ITUP Convenes CalAIM Listening Sessions

July 6, 2022

Early Key Takeaways from ITUP Listening Sessions on CalAIM Implementation

These statewide listening sessions are specifically focused on building partnerships between community-based organizations and the health care delivery system to make the goals of CalAIM meaningful for California communities. July listening sessions are being held now, register here.

The CalAIM initiative is a major step toward creating a health care delivery system that centers the needs of California communities served by the Medi-Cal program — and implementation is moving forward quickly across the state.

Below are some early key takeaways from the June listening sessions (Bay Area, Orange County, North Central, Central Coast, and Inland Empire):

  1. Clear, active communication channels between the county, plans, traditional health providers, and local CBOs is vital for the success of CalAIM. Local providers are generally on board with the overall vision of CalAIM, but are unclear about their role in it, implementation timelines for specific Community Supports, and the funds available to develop data infrastructure and enhance service capacity. To coordinate activities and disseminate accurate information, organizations are interested in attending DHCS meetings and county-wide workgroups to involve all partners in the transition process.
  2. Counties are entering into CalAIM from different positions and with varying relationships with local social service providers. Many counties with previous Whole Person Care (WPC) and/or Health Homes Programs (HHPs) experienced easier transitions to provide ECM and Community Support services by contracting with the same providers that they already have close relationships with. Although, even previous WPC counties cite struggles with contracting rates and making these partnerships from WPC work in CalAIM. For non-pilot counties, some are just beginning to prepare for July implementation whereas others are planning to start slowly with the Community Supports that are familiar and scale-up services over time.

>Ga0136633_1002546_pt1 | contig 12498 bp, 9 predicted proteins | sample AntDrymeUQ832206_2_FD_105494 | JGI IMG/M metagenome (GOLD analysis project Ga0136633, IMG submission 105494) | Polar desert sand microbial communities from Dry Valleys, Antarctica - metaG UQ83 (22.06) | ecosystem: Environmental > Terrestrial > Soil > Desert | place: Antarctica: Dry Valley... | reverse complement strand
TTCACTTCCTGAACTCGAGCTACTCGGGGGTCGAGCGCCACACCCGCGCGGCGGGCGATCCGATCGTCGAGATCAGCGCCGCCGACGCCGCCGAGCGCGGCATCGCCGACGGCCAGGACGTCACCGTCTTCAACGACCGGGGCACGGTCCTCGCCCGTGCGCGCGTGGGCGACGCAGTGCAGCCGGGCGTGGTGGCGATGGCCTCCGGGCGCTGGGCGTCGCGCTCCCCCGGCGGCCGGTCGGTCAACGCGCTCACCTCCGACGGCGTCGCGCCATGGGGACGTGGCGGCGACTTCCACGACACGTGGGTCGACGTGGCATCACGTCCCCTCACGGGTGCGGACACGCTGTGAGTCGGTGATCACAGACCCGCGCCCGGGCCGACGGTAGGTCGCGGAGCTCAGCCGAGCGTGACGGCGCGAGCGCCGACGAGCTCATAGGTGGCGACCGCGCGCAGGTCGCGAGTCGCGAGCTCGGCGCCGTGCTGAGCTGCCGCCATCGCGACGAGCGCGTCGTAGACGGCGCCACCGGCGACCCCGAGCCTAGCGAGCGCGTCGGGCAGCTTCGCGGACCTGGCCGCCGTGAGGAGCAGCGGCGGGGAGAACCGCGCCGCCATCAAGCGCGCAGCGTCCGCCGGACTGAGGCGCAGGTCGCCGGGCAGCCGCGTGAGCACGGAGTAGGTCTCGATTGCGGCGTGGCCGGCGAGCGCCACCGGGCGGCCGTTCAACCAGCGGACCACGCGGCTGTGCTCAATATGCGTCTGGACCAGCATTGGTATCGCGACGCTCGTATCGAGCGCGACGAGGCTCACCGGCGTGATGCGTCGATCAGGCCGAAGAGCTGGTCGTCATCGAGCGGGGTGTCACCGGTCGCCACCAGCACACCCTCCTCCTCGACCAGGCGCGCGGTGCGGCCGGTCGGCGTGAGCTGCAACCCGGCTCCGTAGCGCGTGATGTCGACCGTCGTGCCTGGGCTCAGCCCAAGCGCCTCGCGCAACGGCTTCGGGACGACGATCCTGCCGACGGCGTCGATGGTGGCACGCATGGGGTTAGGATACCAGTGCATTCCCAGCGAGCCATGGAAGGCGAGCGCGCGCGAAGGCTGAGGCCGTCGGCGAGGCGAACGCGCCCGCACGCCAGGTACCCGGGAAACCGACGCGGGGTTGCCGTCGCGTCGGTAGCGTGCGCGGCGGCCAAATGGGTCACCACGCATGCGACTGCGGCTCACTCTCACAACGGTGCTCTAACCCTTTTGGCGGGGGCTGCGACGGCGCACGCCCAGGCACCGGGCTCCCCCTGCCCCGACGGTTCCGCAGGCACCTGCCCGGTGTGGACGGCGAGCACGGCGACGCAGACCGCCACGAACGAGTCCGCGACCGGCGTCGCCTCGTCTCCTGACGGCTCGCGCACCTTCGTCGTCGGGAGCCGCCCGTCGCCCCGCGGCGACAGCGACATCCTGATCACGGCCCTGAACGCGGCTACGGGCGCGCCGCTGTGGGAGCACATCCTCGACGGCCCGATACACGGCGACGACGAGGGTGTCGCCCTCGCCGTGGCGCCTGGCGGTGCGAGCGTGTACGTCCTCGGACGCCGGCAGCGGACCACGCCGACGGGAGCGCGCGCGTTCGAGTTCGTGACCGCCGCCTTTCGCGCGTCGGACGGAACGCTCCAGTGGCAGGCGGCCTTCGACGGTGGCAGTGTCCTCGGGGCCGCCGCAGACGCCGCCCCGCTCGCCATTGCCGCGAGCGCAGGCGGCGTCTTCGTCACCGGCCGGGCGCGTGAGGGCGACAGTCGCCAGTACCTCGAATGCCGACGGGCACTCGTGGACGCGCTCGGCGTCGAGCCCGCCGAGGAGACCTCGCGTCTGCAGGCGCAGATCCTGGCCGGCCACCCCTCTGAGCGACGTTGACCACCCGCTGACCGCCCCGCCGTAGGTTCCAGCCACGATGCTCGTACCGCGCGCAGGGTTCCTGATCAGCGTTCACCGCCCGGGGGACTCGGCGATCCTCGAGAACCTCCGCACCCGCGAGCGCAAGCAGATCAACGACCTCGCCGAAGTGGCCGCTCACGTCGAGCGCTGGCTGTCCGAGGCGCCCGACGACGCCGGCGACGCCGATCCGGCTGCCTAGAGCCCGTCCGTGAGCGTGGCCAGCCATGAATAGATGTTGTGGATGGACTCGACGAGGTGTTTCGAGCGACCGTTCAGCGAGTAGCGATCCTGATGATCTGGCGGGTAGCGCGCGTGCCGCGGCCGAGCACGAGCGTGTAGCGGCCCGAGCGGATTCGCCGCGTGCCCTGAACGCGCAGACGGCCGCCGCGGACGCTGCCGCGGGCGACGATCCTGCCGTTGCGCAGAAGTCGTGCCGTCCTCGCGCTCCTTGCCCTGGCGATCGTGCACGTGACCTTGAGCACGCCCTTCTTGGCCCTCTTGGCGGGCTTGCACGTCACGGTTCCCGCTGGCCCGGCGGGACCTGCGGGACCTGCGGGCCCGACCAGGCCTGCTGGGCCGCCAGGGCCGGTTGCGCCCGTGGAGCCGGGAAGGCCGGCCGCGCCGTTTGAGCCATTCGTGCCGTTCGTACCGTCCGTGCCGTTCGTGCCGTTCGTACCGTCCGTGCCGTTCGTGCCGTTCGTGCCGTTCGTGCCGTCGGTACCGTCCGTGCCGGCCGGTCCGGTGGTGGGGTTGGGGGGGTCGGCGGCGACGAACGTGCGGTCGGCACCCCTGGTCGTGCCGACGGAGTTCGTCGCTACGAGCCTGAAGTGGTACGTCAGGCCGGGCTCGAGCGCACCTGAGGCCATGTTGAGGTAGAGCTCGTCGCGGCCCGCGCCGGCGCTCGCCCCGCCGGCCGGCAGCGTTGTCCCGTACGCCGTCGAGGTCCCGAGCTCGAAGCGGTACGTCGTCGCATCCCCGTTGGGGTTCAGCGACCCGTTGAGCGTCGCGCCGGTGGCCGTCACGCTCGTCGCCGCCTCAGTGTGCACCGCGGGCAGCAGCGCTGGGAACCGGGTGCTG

3. In general, organizations would benefit from detailed information and guidance on how to programmatically implement the new CalAIM programs. Health plans are encountering common challenges in providing ECM and Community Support services, including:
    • Reimbursement rates are lower than the WPC & HHP initiatives, so plans are figuring out how to continue funding the same services that were available through these pilot programs.
    • The referral and billing process for Community Supports are complex, with different requirements and payment structures for each service.
    • ECM eligibility requirements are narrow, which makes it difficult to intervene early and support the well-being of high-need members.
  4. Traditional health providers and local CBOs are generally short-staffed, stretched thin, and experiencing burnout from the COVID-19 pandemic. These organizations are interested in getting involved with CalAIM, but it is very burdensome to implement data sharing across providers and develop new protocols, workflows, payment structures, and service capacity.